Natural disasters hit 1 in 5 US adults' finances in 2023: Fed

Almost 20 percent of adults in the United States were financially impacted by natural disasters last year, the Federal Reserve said Tuesday, marking a nearly 50-percent rise from 2022.

The Fed’s annual report into the economic wellbeing of US households found that 19 percent of adults reported being financially affected by natural disasters or severe weather events like flooding and wildfires over the last 12 months.

This was up sharply from 13 percent in 2022, with some of the biggest changes seen in the West of the country, where the percentage of people noting a financial impact from natural disasters almost doubled.

In the US South, which includes hurricane-prone states such as Florida, almost a quarter of all respondents said they were financially hit by natural disasters, while just 13 percent did so in the northeast.

In its report, the Fed noted that some of those people at highest risk from natural disasters were also less likely to have homeowners insurance.

“Homeowners with lower income, those living in the South, and homeowners who had already been financially affected by a natural disaster were all less likely to have homeowners insurance,” the report found.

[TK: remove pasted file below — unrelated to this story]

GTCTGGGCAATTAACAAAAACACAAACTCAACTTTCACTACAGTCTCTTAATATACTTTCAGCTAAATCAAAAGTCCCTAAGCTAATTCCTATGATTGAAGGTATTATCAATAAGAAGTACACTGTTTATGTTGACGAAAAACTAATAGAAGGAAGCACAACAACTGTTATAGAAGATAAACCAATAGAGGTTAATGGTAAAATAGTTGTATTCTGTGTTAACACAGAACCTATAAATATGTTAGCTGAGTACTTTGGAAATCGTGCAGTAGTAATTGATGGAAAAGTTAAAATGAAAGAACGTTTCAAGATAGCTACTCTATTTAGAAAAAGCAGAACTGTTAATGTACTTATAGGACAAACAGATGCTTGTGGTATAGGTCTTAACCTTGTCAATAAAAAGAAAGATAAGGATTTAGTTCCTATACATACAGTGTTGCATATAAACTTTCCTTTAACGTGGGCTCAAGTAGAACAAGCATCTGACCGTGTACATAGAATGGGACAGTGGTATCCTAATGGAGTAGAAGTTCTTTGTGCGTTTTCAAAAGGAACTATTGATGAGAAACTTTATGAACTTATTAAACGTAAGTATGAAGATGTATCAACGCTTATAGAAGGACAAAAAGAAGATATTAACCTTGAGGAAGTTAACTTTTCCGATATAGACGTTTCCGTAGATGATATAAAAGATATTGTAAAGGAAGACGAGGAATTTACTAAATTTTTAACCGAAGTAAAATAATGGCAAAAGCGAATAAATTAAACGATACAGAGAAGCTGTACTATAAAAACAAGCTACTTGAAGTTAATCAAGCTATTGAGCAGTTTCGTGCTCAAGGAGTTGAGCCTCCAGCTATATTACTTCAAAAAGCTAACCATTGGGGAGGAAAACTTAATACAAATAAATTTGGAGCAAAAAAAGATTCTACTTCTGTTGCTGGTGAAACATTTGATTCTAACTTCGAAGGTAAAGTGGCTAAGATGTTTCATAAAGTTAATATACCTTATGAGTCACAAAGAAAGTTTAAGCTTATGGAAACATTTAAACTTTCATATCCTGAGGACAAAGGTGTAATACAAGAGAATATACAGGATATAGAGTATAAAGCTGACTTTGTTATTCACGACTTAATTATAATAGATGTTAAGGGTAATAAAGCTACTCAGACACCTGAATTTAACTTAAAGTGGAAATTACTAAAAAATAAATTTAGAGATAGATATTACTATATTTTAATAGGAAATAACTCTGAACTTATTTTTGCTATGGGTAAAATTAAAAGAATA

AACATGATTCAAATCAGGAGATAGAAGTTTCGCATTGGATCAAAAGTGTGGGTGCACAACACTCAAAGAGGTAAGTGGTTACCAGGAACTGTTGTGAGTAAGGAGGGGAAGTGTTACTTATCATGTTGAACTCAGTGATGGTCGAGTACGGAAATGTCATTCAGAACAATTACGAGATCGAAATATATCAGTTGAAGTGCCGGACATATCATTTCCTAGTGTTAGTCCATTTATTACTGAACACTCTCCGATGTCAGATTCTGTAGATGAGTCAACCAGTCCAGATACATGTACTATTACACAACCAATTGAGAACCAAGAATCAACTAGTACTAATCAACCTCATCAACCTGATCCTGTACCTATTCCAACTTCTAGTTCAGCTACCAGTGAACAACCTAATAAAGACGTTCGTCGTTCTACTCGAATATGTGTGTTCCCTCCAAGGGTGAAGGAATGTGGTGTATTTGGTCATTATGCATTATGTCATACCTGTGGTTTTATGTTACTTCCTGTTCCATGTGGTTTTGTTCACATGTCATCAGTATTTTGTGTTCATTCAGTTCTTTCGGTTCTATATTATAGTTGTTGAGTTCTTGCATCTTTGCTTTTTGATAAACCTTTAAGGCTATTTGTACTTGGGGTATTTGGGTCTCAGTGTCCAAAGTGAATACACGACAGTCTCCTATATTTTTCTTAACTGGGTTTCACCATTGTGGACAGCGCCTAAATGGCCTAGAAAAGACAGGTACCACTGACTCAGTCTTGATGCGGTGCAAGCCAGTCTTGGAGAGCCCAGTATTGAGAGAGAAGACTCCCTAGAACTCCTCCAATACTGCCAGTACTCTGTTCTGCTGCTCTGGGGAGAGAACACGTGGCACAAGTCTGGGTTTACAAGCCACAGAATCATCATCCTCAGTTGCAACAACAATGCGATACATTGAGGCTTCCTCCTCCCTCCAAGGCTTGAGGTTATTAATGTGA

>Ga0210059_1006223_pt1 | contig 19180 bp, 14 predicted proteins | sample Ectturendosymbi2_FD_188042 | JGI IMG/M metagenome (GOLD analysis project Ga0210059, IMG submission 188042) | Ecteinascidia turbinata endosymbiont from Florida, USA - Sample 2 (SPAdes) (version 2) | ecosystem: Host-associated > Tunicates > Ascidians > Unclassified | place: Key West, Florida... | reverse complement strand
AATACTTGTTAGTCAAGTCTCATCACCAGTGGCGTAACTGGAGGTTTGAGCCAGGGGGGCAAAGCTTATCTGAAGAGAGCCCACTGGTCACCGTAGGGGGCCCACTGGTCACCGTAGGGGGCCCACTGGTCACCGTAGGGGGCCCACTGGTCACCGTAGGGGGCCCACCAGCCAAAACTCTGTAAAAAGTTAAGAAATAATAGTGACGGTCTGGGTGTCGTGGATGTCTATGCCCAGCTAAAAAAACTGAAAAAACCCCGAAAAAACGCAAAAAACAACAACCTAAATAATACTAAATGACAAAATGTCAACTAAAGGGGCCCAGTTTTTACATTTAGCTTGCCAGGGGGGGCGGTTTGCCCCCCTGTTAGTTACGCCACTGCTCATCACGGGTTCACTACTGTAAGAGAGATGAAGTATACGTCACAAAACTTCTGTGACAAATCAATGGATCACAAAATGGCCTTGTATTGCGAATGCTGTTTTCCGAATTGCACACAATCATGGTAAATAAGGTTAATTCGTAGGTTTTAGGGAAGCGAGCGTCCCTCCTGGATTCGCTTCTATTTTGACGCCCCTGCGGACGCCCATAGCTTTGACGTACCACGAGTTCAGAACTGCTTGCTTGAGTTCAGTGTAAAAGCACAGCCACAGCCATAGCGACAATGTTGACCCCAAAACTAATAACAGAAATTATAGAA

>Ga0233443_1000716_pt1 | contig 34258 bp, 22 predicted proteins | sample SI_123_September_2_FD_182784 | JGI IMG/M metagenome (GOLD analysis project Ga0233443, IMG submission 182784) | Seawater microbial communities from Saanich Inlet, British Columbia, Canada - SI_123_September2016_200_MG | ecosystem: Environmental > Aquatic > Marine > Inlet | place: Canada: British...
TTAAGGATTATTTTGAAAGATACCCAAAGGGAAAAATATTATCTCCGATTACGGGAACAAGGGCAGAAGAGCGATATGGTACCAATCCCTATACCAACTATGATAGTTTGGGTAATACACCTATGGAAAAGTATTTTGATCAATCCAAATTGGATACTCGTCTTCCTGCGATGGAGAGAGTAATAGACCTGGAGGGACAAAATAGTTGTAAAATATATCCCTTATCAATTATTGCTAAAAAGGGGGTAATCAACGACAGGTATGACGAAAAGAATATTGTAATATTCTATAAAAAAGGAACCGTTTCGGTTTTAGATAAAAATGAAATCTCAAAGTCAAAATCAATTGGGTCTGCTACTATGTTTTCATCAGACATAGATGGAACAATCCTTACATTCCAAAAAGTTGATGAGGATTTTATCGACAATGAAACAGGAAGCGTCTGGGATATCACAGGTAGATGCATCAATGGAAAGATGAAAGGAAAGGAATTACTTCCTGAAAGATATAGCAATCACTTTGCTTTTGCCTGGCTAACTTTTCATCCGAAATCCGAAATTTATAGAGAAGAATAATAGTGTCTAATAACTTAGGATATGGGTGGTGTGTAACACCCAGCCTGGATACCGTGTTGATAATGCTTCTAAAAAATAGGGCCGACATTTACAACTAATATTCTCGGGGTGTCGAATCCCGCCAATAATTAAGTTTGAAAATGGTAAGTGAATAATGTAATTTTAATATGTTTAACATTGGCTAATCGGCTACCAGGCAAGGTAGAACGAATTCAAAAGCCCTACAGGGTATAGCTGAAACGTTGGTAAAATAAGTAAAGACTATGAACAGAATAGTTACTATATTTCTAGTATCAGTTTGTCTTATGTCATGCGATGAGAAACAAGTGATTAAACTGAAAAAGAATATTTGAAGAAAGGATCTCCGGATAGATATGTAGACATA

The number of American adults who reported doing at least okay financially remained relatively unchanged at 72 percent in 2023, the Fed said.

But the figure masked one important change: parents living with children under the age of 18 saw a five percentage point decline from a year earlier, with just 64 percent saying they were doing at least okay financially.

The report also highlighted childcare as a “substantial share of the family budget for parents using paid childcare,” costing typically 50-70 percent of what the parents spend each month on housing.

Inflation remained Americans’ top financial concern in 2023, the Fed said, despite a sharp decline in the inflation rate from 2022, when it hit a multi-decade high.

More than a third of Americans reported inflation as a financial challenge, with many respondents mentioning the cost of food and groceries.

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